N.Y. Agency Groups Will Not Appeal Compensation Disclosure Ruling

By | March 21, 2012

It looks like the courtroom battle has ended for the New York State’s broker compensation disclosure regulation.

Earlier this month, the New York appeals court agreed with the lower court and said insurance regulators were within their rights to issue a rule that requires brokers to disclose in detail the sources of their compensation.

Regulation 194, first implemented in 2010, requires brokers to tell clients how companies pay them even when the clients haven’t asked. If clients request more information about the compensation, brokers must then provide further detailed information regarding transactions, such as earnings for the policy sold and the pay the broker would have received had the client chosen a different policy.

Independent Insurance Agents & Brokers of New York and the Council of Insurance Brokers of Greater New York are two New York agency groups that have been fighting in court to overturn the regulation. They have been opposing the required disclosures, calling the rule a burden for brokers and of little benefit to consumers.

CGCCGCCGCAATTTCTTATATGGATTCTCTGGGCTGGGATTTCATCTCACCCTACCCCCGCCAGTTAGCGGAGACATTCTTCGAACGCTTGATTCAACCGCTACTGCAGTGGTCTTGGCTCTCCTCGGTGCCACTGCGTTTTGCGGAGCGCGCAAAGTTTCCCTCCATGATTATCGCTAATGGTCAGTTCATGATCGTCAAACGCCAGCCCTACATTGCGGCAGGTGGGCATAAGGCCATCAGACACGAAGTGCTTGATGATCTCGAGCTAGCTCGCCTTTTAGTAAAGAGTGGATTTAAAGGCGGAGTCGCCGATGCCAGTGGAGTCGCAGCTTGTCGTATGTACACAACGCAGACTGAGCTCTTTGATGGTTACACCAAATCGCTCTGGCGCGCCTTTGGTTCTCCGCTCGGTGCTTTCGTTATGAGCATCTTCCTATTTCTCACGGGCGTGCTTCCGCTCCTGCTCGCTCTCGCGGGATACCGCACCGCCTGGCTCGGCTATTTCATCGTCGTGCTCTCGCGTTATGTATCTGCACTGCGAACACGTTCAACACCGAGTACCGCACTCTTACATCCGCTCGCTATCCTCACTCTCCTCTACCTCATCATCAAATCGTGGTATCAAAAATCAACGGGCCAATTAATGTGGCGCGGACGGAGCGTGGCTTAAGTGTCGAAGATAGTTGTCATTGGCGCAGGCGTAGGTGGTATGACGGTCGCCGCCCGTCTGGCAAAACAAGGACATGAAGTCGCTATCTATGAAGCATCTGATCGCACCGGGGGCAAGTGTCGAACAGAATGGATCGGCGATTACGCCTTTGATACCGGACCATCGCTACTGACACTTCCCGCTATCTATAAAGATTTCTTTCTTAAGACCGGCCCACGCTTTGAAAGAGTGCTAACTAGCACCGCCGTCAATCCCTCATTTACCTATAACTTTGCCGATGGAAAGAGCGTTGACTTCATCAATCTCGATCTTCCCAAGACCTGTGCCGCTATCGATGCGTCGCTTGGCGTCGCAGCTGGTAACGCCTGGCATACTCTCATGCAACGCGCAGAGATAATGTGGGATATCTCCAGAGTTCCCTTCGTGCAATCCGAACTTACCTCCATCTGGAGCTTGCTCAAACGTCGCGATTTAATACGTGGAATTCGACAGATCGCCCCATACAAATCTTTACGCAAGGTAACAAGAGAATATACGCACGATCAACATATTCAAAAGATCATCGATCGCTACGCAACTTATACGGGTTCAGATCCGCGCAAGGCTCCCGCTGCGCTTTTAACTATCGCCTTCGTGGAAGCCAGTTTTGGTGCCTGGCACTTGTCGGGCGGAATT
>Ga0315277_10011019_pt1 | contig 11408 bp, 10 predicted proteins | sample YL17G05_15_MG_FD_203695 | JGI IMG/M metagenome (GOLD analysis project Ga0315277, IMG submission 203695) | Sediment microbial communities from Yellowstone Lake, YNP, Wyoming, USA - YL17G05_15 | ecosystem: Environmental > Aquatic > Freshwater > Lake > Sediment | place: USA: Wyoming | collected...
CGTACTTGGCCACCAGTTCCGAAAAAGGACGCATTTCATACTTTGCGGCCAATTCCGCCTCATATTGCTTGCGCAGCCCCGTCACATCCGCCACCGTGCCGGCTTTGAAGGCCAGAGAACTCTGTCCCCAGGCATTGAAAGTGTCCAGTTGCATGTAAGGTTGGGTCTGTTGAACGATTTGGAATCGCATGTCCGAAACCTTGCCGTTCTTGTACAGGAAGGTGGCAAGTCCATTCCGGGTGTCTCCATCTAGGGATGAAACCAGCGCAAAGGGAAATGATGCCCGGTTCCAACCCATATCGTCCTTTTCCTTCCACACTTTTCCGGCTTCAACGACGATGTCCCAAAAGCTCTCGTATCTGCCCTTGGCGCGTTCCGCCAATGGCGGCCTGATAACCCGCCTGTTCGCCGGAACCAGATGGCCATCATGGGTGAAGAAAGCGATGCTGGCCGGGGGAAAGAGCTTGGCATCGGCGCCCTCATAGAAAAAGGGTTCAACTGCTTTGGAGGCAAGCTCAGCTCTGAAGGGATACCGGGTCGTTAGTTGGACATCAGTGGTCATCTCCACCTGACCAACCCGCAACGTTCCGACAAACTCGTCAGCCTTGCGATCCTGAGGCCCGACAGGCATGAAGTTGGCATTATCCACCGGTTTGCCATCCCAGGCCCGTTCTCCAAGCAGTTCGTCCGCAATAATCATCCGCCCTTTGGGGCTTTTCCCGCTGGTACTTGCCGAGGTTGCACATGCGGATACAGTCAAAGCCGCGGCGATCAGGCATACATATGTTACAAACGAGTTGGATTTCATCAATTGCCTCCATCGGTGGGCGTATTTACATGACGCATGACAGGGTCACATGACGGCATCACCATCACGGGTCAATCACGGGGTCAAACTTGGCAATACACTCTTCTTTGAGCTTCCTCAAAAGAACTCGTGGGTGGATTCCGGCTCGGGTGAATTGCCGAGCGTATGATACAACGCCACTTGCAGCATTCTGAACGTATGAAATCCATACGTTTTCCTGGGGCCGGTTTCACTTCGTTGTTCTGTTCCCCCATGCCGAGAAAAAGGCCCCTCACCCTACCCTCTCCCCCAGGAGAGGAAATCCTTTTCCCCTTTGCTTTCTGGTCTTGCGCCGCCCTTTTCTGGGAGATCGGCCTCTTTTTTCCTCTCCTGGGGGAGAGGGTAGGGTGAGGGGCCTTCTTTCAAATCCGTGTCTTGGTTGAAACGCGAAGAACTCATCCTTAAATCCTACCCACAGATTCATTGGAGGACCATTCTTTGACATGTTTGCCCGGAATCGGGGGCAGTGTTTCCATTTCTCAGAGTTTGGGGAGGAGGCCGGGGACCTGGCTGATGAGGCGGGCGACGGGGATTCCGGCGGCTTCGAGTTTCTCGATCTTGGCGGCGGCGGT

They have also been voicing their deep disappointment with the court’s recent decision. But on March 21, the two groups announced they decided not to appeal the latest appellate court decision.

“We did all that we could to fight this misguided regulation,” said IIABNY Board Chairman Christopher Brassard.

“The board has concluded that the likelihood of the New York Court of Appeals overturning the decisions of the two lower courts is small. IIABNY spent all of 2009 negotiating with regulators on this issue and was able to achieve some positive changes. We spent the last two years arguing our case before trial and appellate courts,” Brassard explained.

“Unfortunately, those arguments have been unsuccessful, and it is time for IIABNY to focus its energies and resources on helping its members comply and on other issues that affect our members.”

Some in the industry have been firmly supporting the court’s decision all along. Daniel Kugler, external affairs committee board liaison at the Risk & Insurance Management Society, said “Consumers deserve the same transparency and information from their insurance brokers that is required of any other financial entity in order to make intelligent purchasing decisions.”

“RIMS strongly believes that these disclosures will eliminate the inherent conflict of interest posed by contingent fee arrangements, enhance the relationship between brokers and consumers, ultimately benefiting all risk practitioners by creating a more efficient and accurate insurance marketplace.”

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